Mania Grade: A
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- Audio Rating: B+
- Video Rating: A-
- Packaging Rating: A-
- Menus Rating: B+
- Extras Rating: N/A
- Age Rating: All
- Region: 3 - Southeast Asia
- Released By: Bandai Visual
- MSRP: 40
- Running time: 113
- Aspect Ratio: 1.33:1
- Disc Resolution: 480i/p (mixed/unknown)
- Disc Encoding: MPEG-2
- Series: Sakura Wars / Sakura Taisen
What They SayThe Review!
© Bandai Visual
The world is being attacked by demons known as the Koumas (which look like the aliens from, well, Aliens), and Iiki Yoneda of the Teigouku-kagekidan (Imperial Floral Assault Unit), begins to seek out people with psychic powers to do battle against them. His secretary, Ayame Fujieda assembles a team of girls from throughout the world, and Kanzaki Heavy Industries creates special steam powered mecha known as Oubus for the new psychic warriors. The main character in this show is Sakura Shinguuji, and it is for her that the show is named.
Sakura Wars is based on the successful videogame of the same name released for the Sega Saturn in Japan. I haven't played it, so I don't know much about it, although I do have a laserdisc containing all of the anime cutscenes used in the game. Considering the fact that the game contained animation itself, it doesn't seem much of a stretch to go all the way.
Going into this with the knowledge that this was based on a videogame (not usually a strong point for anime) I wasn't sure what to expect. I was pleasantly surprised -- the show is fantastic, with decent animation and), cute girls and a unique world. Character designs are by the great Fujishima Kousuke (Ah! My Goddess & You're Under Arrest). Unlike Kishin Corps, which uses mecha of World War II vintage, this show uses turn of the century technology to create their mecha. It winds up being very fun to watch, with lots of humor mixed in as well. The video quality on the disc is awesome, razor sharp throughout with no sign of degradation. Audio is presented in Dolby Digital 2.0 and it's very clear. All four episodes of the series are collected on one DVD, making it quite a nice package.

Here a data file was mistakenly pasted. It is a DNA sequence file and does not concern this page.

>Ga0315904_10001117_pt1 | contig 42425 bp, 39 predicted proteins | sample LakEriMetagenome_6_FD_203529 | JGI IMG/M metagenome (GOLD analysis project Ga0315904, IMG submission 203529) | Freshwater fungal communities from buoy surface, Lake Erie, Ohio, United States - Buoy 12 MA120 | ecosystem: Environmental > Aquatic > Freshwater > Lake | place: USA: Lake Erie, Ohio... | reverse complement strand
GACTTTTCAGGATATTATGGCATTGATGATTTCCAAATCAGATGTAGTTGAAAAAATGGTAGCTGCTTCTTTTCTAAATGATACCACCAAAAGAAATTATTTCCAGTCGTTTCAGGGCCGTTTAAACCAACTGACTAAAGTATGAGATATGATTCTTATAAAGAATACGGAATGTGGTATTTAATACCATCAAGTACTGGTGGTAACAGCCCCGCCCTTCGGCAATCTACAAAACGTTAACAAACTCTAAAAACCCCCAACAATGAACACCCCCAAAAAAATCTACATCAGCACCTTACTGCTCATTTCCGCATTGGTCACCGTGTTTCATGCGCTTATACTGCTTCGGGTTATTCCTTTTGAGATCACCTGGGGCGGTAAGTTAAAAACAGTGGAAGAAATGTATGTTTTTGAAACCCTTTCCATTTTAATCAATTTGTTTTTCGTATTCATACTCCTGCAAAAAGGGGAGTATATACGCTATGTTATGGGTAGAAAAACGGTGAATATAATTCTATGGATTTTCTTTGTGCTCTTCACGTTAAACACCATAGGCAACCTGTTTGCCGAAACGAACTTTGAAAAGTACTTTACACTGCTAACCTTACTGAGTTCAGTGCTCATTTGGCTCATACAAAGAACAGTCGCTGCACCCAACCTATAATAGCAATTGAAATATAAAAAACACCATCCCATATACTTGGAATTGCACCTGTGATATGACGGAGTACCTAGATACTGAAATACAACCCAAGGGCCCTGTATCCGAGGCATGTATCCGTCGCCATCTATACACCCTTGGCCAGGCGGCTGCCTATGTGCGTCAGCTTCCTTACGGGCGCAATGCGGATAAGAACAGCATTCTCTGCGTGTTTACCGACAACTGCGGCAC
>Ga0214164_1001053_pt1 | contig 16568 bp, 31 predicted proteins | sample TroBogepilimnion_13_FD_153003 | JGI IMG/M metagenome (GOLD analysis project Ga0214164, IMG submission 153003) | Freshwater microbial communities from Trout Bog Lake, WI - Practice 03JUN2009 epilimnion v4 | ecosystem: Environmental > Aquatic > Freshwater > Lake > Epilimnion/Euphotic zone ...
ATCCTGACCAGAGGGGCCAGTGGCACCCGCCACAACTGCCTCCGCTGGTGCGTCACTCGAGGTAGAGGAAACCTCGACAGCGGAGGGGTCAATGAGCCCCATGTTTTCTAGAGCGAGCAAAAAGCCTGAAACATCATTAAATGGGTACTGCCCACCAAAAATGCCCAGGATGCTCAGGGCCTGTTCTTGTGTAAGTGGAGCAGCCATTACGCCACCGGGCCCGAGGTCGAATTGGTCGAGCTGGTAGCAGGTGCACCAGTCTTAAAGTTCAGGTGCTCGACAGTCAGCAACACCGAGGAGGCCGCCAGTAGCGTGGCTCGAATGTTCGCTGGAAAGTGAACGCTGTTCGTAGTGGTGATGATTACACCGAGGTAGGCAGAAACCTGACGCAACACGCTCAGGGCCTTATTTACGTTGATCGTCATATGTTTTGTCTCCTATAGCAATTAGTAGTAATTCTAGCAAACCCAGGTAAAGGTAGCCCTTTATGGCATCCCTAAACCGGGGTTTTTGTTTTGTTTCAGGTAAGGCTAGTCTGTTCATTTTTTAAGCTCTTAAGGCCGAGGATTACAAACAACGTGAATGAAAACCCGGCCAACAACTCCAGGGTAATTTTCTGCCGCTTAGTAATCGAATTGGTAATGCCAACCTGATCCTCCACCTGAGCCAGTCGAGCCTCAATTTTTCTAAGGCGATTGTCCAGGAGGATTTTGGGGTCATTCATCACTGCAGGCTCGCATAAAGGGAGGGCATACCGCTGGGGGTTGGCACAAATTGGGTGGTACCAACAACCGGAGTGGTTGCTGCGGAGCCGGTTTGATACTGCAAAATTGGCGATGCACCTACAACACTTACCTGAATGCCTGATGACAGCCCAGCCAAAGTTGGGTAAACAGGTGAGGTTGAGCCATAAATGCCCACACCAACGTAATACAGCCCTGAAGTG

The keepcase is beautiful, with the fantastic cover art pictured here. Liner notes are included inside on a separate full color foldout; a complete visual character guide with names printed in English.
The DVD menu is very pretty, with no unnecessary multimedia and filled with great artwork. You can easily select individual OVAs for viewing. Subtitles in Chinese are available (turned on by default, a slight inconvenience) and to boot, the disc isn't region encoded.
This DVD was manufactured and distributed in Singapore, and it looks like it might actually be a licensed title. The back of the disc contains extensive copyright information and applicable warnings, and gives the address of the distributor in Singapore (my Hong Kong gray market titles don't have any of this whatsoever). If this is indeed a gray market title, I'm amazed that they delivered such a quality product -- the video doesn't look like it was merely captured from a laser disc and pressed to DVD -- it's much too sharp.
Finding this disc may be a bit of a problem though. A friend of mine sent this to me as part of a trade direct from Singapore, so I'm not sure whether an international buyer can find this one. Perhaps some of the distributors and mail order houses that deal with Hong Kong imports will be able to order it. Price wise I believe it cost around $40 US.
With the announcement by AD Vision that they will be releasing Sakura Wars in the US, I'm sure many are wondering if this is one title that will make it to DVD domestically. Bandai Japan has also announced plans to release a Region 2 version of this disc December 18th for 9,800 yen, but this region free contender might be more attractive.
Japanese Language,Chinese Subtitles,Color liner note insert